“We are going to reinvest that money into decarbonising homes and decarbonising transport,” says Cecil.
This isn’t just about plugging in a bit of green tech. It’s about developing an ecosystem, if you will, of technologies to move Rathlin towards carbon neutrality in different ways – and, crucially, islanders will have a financial stake in it all.
Small, isolated communities often prize their independence. This is evident in various eco-friendly island projects around the world. One of the best-known examples is Samsø in Denmark, which is home to around 4,000 people.
We didn’t like the idea that somebody would exploit the wind that we were living with – Søren Hermansen
“We didn’t like the idea that somebody would exploit the wind that we were living with,” explains Søren Hermansen, chief executive of the Samsø Energy Academy. He describes how, by the year 2000, the islanders had banded together to raise money – partly through a bank loan – to pay for 11 wind turbines that they themselves would own. Now, Samsø sells surplus energy back to the Danish grid and the loan has been paid back “a long time ago”.
Waste straw from farms on the island, another renewable resource, is also burned to provide heating for multiple villages. Hermansen has considered heat pumps as an alternative that might be even greener, though this would likely require more electricity purchased from the mainland, thus threatening the island’s status as energy self-sufficient. Plus, leaving the straw to decompose rather than burning it could potentially lead to slightly higher greenhouse gas emissions.
Besides lowering carbon emissions, the island’s various green projects are intended to provide local jobs and improve residents’ quality of life. Hermansen argues this encourages people to migrate to Samsø, which could eventually begin to reverse years of population decline on the island: “It’s healthier, there’s more space and cleaner air.” Data from Danish researchers shows Samsø’s population could begin to increase in the coming decades thanks to a recent rise in immigration.
The pull of a perceived utopia is always strong and promoting clean energy on small islands is something of a grand project for the European Union. The Clean Energy for EU Islands Secretariat supports such initiatives and the European Commission spends billions of euros on renewable energy schemes on islands around the continent.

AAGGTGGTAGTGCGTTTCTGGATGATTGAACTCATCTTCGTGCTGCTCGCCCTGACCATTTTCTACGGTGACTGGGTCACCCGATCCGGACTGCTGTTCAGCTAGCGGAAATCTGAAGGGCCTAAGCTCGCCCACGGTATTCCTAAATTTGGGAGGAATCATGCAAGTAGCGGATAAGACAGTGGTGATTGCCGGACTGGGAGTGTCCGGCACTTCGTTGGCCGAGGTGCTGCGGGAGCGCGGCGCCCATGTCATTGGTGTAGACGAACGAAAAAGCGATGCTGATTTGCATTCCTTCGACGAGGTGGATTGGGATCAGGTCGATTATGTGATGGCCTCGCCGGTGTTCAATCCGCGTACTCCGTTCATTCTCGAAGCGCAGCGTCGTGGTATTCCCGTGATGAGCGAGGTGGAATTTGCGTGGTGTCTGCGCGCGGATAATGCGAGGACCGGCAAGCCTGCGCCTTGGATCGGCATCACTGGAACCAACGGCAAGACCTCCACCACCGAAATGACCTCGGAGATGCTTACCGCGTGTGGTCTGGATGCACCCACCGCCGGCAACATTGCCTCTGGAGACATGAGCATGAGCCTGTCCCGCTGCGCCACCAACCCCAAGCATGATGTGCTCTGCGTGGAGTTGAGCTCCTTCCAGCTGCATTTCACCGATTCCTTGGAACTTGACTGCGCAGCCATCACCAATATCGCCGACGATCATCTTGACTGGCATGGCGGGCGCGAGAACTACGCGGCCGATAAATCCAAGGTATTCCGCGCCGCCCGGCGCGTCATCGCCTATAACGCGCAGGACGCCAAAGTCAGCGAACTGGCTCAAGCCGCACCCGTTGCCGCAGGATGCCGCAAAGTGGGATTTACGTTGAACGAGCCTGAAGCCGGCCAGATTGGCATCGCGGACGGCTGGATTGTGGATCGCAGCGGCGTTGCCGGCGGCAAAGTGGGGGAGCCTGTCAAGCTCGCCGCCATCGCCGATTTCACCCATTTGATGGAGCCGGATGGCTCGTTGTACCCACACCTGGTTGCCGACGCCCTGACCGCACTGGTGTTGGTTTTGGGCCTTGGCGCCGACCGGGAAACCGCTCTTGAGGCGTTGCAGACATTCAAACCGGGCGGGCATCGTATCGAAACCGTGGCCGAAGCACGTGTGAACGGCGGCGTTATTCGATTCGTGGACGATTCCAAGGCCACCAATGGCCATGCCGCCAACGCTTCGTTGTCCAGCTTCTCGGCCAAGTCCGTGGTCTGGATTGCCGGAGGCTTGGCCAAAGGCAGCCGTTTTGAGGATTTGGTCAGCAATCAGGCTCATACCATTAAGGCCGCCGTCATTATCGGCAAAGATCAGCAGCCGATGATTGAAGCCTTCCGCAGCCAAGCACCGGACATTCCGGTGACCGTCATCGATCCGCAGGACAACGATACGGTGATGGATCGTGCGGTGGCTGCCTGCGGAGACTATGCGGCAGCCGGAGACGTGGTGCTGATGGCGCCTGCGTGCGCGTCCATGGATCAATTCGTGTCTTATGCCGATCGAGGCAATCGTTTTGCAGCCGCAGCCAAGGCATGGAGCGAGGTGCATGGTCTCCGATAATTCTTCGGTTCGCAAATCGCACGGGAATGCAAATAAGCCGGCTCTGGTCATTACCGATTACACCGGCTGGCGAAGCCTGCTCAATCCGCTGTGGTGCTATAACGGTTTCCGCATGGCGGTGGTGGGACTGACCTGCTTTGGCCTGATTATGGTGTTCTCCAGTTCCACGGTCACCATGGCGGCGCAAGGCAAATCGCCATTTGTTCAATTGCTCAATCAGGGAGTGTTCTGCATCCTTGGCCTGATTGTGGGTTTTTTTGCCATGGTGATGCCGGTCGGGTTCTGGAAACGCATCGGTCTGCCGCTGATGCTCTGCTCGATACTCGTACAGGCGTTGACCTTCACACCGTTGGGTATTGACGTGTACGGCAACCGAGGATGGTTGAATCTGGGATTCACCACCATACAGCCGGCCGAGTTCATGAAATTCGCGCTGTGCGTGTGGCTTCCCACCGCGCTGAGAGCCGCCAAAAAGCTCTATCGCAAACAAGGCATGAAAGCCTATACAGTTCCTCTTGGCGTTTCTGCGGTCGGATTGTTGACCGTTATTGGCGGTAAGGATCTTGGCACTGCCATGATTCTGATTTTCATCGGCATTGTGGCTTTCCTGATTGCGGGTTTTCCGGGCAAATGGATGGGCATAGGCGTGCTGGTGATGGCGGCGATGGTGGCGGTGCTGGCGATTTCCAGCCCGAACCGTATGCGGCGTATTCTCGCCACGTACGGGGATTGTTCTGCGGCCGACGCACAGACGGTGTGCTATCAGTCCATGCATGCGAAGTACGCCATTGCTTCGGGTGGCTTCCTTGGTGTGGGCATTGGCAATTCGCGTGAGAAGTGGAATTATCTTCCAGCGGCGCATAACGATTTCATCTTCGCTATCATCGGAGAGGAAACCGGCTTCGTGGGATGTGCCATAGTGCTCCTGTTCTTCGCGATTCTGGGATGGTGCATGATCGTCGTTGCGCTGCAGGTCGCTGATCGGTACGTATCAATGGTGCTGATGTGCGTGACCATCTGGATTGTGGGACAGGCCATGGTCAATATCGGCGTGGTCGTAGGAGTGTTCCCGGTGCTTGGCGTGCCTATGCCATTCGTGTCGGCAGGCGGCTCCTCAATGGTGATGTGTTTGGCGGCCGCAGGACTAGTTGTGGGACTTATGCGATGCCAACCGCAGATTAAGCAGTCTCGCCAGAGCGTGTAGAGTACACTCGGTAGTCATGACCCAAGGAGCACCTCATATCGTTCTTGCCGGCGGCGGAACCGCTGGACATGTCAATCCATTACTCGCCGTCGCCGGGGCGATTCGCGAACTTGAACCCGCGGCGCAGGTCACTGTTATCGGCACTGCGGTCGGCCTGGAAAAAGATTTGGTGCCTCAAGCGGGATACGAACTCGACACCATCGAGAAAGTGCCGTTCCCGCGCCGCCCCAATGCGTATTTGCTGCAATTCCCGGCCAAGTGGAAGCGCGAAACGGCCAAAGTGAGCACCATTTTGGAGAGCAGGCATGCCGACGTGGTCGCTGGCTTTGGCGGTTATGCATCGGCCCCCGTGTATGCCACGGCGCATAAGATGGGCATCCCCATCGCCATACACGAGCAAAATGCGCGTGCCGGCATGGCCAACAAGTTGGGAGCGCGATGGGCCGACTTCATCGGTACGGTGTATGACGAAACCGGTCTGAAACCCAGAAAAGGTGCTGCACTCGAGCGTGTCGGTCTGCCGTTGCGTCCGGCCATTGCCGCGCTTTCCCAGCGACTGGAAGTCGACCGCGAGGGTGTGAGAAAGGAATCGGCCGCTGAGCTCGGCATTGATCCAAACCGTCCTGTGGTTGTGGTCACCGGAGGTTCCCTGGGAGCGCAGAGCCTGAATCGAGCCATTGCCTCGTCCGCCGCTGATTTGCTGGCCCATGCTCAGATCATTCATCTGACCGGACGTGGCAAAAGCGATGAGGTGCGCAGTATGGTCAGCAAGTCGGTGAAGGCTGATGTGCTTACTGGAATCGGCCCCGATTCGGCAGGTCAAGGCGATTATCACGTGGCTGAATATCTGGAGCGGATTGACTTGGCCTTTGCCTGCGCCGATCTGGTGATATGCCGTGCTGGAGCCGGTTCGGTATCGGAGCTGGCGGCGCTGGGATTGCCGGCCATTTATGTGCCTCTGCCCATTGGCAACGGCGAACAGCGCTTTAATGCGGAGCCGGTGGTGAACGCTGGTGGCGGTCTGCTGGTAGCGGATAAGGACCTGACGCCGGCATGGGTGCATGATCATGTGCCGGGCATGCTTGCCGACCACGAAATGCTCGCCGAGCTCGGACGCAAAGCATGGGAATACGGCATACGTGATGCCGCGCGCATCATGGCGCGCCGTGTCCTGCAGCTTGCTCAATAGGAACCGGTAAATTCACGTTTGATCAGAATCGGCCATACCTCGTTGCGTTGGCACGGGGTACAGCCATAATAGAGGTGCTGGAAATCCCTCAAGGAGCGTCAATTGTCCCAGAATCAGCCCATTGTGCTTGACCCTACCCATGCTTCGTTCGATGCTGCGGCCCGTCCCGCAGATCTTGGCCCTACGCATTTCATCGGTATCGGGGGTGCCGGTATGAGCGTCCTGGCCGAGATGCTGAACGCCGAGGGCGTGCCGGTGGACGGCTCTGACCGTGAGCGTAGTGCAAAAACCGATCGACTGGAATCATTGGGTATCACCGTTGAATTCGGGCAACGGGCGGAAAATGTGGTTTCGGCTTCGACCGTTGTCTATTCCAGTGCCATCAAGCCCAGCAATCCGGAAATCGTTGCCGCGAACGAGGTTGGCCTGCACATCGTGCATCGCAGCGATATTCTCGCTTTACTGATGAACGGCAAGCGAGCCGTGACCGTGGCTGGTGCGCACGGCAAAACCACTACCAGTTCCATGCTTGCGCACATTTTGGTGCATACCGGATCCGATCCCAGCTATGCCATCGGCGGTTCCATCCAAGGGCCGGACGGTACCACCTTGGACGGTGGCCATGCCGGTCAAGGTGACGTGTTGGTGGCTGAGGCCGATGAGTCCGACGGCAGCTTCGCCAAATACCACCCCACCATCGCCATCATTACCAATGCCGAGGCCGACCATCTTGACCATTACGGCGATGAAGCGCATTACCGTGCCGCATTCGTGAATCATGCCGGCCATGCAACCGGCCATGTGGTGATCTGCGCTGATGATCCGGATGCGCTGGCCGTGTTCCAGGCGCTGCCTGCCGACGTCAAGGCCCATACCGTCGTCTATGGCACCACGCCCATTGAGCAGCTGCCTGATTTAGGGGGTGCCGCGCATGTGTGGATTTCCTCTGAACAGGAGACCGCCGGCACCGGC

We want Tilos to be the beacon for other European islands, other Greek islands, to show them that if one small island like us can do all of that, then they can do it – Maria Kamma-Aliferi
Individual countries are also working to establish carbon neutral islands. The Scottish government, for instance, wants six of its islands to be fully carbon neutral by 2040.
But not everyone is convinced that putting all of this money and emphasis on tiny islands is a good idea. In 2017, Adam Grydehøj at South China University of Technology co-authored a paper which portrayed the rush to establish eco-islands as a “trap”.
The paper argued that, while sometimes providing useful testing grounds for clean tech, eco-island initiatives may be little more than symbolic victories – conspicuous success stories that national governments take credit for while presiding over the status quo on the mainland. Plus, solutions that allow a tiny island to “go green” might not even be applicable elsewhere, such as high-density urban environments which need enormous energy resources by comparison.
“Small eco-islands may be role models, but they are not the kind of role models that the world needs most. Localised self-sufficiency does not necessarily contribute much to global sustainability,” the authors wrote.
Grydehøj says that although he has no problem with islands doing things to benefit islanders, the emphasis on exceptionalism could actually backfire in the broader effort to tackle climate change. “Once you make climate change mitigation a competition where the only ones that get credit are the ones that do it first or do it best, that becomes a problem,” he explains.
Those who lead eco-island projects are adamant, however, that setting a good example is a powerful thing to do.
Maria Kamma-Aliferi is mayor of the Greek island of Tilos, home to around 500 people. Tilos became energy self-sufficient last year thanks to wind and solar power combined with batteries that can store energy when there is a surplus. Kamma-Aliferi and her colleagues intend to go further, with plans to establish an expansive recycling programme across the island to achieve “zero waste” status.